While these clashes of power seem far away from local politics, businesses, civil society or any other actors, they have a direct impact on the balance of power between the Member States, hence impacting directly their stance in the Council on issues such as digital surveillance and 5G/Huawei, foreign investments, trade, human rights matters and rule of law. For example, countries like Hungary with a more “anti-Western” approach, show resistance to human rights matters in the Council given their ongoing national disputes about the rule of law. At the same time, Hungary’s influence in Central and Eastern Europe makes it an appealing actor for powers like China to exert its influence through investment projects, such as the recent Chinese loan to build the Budapest-Belgrade railway.
The EU’s toolbox for promoting human rights and democracy worldwide
The EU Action Plan for Human Rights and Democracy: the EU Action Plan on Human Rights and Democracy 2020-2024 proposal published on 25th March 2020 comes with a series of priorities that commit the EU and its Member States to continue promoting human rights and democracy consistently and coherently with all third countries and in all areas of EU external action, including trade. The Action Plan offers guidance to over 140 EU Delegations and Offices as well as Member States’ embassies for targeted initiatives and actions at country level all over the world.
The Action Plan, which is now with the Council for discussions, is for the first time accompanied by a proposal which, if supported by the European Council, the institution will use in the future the qualified majority voting (QMV) when adopting decisions implementing the Plan and not requiring unanimity as now is the case. If approved, this would enhance the EU’s capacity to go ahead with implementing decisions in a much faster and efficient way.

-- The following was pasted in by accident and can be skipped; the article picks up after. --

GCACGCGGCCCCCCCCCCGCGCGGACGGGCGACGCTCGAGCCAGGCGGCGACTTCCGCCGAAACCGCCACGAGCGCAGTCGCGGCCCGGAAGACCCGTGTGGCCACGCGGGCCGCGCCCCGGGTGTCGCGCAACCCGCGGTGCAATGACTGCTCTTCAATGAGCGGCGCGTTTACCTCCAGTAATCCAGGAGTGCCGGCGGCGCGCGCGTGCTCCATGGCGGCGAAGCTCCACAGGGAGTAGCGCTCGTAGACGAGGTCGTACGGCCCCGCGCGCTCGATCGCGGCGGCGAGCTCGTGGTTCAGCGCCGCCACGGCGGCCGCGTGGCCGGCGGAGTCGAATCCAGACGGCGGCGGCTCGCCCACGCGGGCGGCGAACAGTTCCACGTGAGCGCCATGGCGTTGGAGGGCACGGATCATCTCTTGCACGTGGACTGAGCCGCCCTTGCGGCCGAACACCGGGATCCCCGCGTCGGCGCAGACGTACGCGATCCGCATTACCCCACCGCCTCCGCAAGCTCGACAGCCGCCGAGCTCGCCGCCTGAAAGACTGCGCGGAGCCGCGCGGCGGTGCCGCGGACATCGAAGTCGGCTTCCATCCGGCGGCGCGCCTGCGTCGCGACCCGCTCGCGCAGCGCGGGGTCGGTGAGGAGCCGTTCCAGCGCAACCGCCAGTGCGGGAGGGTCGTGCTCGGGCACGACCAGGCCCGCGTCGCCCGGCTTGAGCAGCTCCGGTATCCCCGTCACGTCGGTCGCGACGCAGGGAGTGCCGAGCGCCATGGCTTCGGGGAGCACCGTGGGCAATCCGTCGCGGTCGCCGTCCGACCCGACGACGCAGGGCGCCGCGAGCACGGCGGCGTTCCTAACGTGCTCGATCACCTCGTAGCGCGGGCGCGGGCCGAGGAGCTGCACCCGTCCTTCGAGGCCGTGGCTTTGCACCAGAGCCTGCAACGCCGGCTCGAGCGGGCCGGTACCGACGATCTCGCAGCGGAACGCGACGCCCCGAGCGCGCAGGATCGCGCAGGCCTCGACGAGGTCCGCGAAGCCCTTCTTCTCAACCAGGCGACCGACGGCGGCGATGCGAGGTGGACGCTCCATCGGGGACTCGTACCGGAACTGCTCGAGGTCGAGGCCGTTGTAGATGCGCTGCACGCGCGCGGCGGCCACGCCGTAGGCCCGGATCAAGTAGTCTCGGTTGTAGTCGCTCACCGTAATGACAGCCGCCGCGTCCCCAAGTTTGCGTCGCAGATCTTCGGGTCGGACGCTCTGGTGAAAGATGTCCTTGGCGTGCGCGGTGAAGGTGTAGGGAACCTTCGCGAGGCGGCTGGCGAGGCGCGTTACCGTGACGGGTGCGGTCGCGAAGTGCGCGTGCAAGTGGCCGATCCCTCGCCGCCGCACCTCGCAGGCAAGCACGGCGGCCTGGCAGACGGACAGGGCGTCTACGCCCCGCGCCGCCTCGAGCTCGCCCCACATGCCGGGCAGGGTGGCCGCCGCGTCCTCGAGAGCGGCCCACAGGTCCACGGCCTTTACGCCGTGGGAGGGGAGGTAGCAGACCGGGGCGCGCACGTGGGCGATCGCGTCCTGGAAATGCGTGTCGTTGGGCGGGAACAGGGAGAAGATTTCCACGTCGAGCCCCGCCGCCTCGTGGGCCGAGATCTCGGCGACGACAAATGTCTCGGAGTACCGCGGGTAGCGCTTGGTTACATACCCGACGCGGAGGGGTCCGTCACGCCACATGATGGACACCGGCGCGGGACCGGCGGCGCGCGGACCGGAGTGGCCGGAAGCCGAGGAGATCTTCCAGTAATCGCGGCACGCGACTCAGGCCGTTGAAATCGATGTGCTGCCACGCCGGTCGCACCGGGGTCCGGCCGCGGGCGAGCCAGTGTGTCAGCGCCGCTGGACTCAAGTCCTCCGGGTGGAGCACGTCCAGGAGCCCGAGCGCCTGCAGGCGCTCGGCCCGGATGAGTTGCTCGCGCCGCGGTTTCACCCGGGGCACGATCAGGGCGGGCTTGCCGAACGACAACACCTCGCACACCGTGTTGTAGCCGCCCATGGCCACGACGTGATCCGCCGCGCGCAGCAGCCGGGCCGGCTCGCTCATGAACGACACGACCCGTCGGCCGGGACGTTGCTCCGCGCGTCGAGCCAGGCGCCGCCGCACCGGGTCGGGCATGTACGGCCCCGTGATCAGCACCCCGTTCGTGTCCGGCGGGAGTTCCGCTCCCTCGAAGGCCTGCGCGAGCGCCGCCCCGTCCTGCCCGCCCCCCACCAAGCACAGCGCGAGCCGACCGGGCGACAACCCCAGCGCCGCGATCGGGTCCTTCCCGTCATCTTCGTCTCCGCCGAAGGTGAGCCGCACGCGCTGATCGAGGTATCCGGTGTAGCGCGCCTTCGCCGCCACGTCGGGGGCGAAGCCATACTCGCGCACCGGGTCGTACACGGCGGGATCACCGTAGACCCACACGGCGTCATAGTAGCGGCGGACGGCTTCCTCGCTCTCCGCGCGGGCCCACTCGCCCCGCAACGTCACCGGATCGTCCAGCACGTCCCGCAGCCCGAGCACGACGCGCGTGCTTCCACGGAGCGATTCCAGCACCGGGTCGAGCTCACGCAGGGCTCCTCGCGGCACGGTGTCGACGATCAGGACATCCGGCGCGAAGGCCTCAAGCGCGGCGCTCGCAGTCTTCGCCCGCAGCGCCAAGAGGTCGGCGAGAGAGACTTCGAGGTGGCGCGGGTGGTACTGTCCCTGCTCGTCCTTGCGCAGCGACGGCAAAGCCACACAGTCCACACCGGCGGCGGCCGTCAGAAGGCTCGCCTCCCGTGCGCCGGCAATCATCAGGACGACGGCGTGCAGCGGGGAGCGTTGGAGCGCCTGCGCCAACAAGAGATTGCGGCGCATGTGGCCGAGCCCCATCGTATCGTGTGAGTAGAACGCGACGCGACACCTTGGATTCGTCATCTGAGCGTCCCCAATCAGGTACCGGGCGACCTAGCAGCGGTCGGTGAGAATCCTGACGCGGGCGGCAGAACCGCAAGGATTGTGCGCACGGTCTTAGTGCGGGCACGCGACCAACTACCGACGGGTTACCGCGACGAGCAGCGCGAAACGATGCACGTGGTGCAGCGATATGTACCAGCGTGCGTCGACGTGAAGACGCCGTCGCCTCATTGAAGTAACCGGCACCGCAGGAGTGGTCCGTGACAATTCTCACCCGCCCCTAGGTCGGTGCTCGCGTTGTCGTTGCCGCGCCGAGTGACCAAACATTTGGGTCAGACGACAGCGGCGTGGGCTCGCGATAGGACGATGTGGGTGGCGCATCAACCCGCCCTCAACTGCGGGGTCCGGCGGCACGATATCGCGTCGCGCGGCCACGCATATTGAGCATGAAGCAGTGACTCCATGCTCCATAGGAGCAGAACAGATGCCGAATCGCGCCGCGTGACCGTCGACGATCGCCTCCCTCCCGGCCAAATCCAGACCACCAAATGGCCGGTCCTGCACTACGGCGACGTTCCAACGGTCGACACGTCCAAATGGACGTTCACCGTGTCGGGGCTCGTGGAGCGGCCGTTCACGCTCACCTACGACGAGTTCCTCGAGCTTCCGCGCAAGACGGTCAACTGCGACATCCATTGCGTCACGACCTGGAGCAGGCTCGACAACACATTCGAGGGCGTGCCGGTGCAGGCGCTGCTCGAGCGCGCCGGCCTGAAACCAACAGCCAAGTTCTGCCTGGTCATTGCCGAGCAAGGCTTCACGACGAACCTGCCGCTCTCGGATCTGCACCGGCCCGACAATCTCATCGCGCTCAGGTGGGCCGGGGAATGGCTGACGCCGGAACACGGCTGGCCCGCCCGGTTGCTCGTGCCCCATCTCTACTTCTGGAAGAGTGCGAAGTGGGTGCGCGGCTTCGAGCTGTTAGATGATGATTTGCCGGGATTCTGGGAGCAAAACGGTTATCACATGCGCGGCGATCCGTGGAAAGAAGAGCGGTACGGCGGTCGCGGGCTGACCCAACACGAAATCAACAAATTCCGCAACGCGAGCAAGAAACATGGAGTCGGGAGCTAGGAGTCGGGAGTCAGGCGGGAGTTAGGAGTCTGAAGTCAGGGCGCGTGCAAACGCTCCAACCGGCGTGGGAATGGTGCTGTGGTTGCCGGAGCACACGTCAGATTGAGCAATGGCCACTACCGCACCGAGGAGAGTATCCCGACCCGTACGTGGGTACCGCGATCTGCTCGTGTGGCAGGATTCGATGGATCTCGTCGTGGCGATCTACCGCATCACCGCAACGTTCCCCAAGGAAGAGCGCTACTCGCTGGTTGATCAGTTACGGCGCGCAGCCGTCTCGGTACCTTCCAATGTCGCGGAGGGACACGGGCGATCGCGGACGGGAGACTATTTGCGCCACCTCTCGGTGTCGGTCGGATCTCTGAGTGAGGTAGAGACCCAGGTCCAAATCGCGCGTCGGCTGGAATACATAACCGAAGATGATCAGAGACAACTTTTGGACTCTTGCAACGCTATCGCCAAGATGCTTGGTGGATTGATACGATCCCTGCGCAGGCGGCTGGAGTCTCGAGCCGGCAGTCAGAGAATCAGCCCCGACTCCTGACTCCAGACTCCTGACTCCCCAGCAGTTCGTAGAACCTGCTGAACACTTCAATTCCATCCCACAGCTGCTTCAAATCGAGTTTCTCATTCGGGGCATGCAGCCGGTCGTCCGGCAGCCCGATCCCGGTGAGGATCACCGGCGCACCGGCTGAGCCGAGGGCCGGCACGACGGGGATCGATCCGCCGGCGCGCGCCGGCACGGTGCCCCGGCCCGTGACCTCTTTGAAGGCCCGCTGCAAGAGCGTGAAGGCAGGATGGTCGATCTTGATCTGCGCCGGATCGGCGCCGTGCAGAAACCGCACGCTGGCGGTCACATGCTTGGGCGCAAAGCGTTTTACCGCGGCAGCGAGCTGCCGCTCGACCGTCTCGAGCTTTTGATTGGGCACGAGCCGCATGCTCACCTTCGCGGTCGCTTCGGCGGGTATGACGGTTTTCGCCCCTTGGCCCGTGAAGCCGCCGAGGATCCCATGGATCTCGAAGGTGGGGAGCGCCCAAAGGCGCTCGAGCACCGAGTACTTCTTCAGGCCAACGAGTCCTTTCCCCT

EU Human Rights Dialogues with third countries: Human Rights dialogues have been initiated by the EU with more than 40 non-EU countries with the main objective of promoting dialogue, cooperating on human rights issues and pushing for the implementation of international human rights instruments.
These dialogues are taking place not only with Government officials but also with civil society organisations and human rights defenders with the main objective of facilitating dialogue on matters that need to be addressed.
In the pipeline – EU Global Human Rights Sanctions regime: The EU has previously targeted individuals with sanctions for severe human rights abuses – e.g. China in 1989, Belarus in 2004, Iran in 2011, Venezuela in 2017, and most recently, on 14th August 2020, the EU agreed for a new round of sanctions in Belarus given the post-election crackdown – but there is a growing need for an institutionalised process, such as that adopted through US 2016 Global Magnitsky Act and related measures.
In December 2019, the Council discussed how to improve the EU toolbox on human rights, announcing the launch of preparatory work on a sanctions regime to address serious human rights violations. This was preceded by the European Parliament’s resolution from March 2019, urging the Council to speed up the process and work on this legislation. The recent developments in Belarus have also motivated the Council to move forward with this legislation, with a first draft now being discussed.
An institutionalised EU human rights sanctions regime is crucial, as this would consolidate EU Member States’ voices into one, sending a stronger message to authoritarian regimes by targeting key individuals and freezing their assets and economic resources.
With the current shift in the balance of powers, the EU must act in an assertive way both inside and outside its borders. Using the tools that it has at its disposal, promoting multilateralism, and finding ways to coordinate with the USA on issuing sanctions worldwide will be key to ensuring that human rights and the rule of law are progressing everywhere around the globe. At the same time, businesses, and other key stakeholders, must be aware of the impact that these international developments as well as tools adopted by the EU (e.g. sanctions) can have on their activities, so a strategic engagement approach is needed.
The Whitehouse team are experts in providing public affairs advice and political analysis to a wide range of clients, not only in the United Kingdom, but also across the member states of the European Union and beyond. For more information, please contact our Chair, Chris Whitehouse, at email@example.com.